The trial of an Egyptian activist and researcher who has been imprisoned for over a year and a half began Tuesday, his lawyers said. His case has drawn significant international attention, particularly in Italy, where he studied, and has become a high-profile example of the country's many people who are detained indefinitely without due process.
Zaki appeared before a court in the Delta town of Mansoura to faces charges of spreading false news about Egypt domestically and abroad. The charges are based on a 2019 opinion article Zaki wrote on discrimination against Coptic Christians in Egypt, according to a statement by the Egyptian Initiative for Personal Rights. Zaki worked as a gender rights researcher there.
"The only reason for denying Zaki his freedom is his practice of his right to free speech in defence of his rights, and the rights of all Egyptians — and especially Christian Egyptians — to equality and full citizenship," read the statement issued Monday and signed by another nine human rights advocacy groups.
A government media officer did not immediately respond to a request for comment on Zaki's case or the campaign calling for his release.
In Tuesday's hearing, prosecutors and defence attorneys presented arguments to the judge, who adjourned the trial until Sept. 28, said Hossam Bahgat, executive director of EIPR. The group is providing Zaki with a lawyer.
Zaki was arrested in February 2020 shortly after he landed in Cairo for a short trip home from Italy. His arrest became front page news there and sparked a wave of student protests in several Italian cities. At the time, the president of the European Parliament David Sassoli called for Zaki's immediate release.
For many Italians, Zaki's detention is reminiscent of the death of Italian doctoral student Giulio Regeni, who disappeared for several days in January 2016 before his body was found on a desert highway north of the Egyptian capital. Italian prosecutors have formally put four high-ranking members of Egypt's security forces under investigation for their alleged roles in the slaying.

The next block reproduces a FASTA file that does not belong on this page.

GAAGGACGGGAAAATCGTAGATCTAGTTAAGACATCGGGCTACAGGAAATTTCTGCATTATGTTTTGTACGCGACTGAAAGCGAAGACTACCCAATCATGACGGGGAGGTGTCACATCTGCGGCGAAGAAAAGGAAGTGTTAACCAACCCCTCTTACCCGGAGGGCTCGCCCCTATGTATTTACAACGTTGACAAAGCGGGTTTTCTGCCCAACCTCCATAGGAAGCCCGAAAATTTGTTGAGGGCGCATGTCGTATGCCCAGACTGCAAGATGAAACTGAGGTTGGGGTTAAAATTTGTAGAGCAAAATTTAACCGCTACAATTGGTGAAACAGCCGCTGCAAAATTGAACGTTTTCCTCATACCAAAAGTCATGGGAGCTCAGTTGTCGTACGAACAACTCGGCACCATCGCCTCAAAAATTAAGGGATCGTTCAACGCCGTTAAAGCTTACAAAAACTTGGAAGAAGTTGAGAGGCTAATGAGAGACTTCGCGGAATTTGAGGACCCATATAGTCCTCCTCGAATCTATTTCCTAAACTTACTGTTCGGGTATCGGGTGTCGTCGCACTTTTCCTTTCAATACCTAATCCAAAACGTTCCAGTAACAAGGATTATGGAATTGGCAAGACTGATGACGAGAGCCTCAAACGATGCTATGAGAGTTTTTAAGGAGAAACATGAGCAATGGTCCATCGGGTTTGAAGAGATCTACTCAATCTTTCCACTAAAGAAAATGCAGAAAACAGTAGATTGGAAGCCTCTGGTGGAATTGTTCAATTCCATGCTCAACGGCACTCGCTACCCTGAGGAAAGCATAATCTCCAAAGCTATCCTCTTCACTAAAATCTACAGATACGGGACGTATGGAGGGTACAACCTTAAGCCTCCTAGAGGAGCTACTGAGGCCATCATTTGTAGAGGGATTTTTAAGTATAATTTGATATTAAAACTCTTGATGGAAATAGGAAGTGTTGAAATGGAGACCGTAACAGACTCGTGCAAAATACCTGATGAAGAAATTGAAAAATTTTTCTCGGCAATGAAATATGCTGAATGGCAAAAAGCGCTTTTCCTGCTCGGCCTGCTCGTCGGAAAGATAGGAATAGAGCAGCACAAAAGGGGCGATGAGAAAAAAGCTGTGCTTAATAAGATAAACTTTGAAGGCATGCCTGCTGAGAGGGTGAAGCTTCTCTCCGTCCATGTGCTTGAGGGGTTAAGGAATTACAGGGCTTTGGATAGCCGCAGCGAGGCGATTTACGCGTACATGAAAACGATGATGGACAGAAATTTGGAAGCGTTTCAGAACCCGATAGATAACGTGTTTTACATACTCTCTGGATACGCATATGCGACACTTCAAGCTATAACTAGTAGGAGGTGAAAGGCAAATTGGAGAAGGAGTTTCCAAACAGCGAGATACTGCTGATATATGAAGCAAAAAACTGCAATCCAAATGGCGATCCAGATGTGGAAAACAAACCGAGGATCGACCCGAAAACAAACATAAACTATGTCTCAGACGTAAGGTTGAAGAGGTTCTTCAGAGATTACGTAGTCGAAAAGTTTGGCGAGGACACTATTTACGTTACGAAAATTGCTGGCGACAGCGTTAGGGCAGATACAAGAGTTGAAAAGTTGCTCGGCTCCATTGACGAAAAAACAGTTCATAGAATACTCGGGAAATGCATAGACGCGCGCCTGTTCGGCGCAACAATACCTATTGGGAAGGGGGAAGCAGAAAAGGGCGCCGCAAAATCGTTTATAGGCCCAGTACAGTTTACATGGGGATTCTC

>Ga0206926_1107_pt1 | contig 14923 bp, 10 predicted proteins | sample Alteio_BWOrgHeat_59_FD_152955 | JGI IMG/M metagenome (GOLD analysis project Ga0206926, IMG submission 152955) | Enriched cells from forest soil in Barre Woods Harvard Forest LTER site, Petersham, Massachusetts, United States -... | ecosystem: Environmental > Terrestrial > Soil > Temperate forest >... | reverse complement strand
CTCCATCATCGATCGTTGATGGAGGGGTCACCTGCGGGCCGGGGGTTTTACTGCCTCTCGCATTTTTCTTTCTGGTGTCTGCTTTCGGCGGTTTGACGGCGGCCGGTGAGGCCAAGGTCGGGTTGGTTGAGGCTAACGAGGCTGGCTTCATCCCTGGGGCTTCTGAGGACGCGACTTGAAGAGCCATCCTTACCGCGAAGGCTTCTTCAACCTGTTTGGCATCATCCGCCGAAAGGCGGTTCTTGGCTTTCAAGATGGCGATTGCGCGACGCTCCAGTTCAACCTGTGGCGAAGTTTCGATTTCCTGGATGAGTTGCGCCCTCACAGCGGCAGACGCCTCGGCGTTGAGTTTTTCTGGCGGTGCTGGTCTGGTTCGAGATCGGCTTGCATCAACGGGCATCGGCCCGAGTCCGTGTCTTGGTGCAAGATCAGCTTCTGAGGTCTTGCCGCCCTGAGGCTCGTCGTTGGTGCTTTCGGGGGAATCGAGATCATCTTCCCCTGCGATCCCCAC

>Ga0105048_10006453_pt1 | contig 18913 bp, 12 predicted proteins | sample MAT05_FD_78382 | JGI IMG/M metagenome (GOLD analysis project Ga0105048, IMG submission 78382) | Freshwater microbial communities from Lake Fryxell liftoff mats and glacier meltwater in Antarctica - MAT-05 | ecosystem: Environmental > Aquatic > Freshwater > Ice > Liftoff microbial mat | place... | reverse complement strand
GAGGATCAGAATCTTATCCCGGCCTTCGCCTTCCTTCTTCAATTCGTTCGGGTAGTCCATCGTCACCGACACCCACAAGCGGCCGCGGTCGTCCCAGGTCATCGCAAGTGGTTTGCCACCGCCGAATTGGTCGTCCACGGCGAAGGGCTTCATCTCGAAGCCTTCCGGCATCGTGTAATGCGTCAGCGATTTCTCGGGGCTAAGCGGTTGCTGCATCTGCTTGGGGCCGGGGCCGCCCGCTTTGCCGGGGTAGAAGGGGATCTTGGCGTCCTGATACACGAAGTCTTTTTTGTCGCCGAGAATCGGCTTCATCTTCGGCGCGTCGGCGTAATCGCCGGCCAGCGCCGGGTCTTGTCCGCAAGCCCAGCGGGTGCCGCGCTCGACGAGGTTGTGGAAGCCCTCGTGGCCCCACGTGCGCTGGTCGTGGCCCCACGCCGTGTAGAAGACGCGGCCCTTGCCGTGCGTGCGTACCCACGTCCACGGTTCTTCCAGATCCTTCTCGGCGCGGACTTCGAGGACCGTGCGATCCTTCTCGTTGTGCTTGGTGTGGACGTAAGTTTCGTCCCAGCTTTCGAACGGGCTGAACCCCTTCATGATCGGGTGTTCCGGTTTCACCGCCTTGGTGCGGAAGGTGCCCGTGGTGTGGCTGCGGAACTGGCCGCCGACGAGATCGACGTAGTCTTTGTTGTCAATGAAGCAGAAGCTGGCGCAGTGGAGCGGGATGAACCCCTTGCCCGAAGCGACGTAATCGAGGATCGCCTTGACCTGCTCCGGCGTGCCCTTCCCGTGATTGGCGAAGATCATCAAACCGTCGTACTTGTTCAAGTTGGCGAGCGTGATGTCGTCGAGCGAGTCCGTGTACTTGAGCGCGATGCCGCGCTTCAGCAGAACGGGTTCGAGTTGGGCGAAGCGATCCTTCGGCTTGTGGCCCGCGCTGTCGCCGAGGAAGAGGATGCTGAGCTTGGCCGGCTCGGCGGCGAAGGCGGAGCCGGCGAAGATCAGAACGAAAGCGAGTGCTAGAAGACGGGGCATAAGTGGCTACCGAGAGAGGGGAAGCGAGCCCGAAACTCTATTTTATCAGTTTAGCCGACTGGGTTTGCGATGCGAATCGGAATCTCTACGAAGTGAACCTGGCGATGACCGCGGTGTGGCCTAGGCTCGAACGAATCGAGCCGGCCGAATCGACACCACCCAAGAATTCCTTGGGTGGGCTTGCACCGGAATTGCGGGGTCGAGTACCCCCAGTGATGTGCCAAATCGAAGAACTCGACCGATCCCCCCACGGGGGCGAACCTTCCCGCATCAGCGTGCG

Under President Abdel Fattah el-Sissi, Egypt has seen the heaviest crackdown on dissent in its modern history. Officials have targeted not only Islamist political opponents but also pro-democracy activists, journalists and online critics. Lengthy pretrial detentions have become a common practice to keep the government's critics behind bars for as long as possible.
On Monday, the family of another activist, Alaa Abdel-Fattah, who has been held in pretrial detention for nearly two years, voiced fears he might take his own life.
His lawyer, Khaled Ali, wrote on his Facebook page that during a brief meeting with his client on Monday, Abdel-Fattah told him that he could no longer stand his imprisonment at the maximum security wing of Tora prison, and that he was going to take his own life.
“Alaa is in imminent danger, his mental health is failing ... in a prison that operates completely outside the space of the law,” his sister Mona Seif wrote in a social media post.
Abdel-Fattah was arrested in September 2019 while on probation amid a sweeping security clampdown following small but rare anti-government protests. His family and his lawyers had previously accused prison authorities of torturing him and denying him basic legal rights.
Abdel-Fattah has been detained several times under different governments for lobbying for civil rights on social media and in public. An influential blogger, he hails from a family of political activists, lawyers and writers. His late father was one of Egypt’s most tireless rights lawyers, his sisters are also political activists and his aunt is the award-winning novelist Ahdaf Soueif.
In March, an Egyptian court sentenced Sanaa Seif, Abdel-Fattah's sister, to 18 months in jail after finding her guilty of spreading false news about the handling of COVID-19 outbreaks in Egyptian prisons.
A government media officer did not respond to requests for comment concerning Abdel-Fattah's health and prison conditions.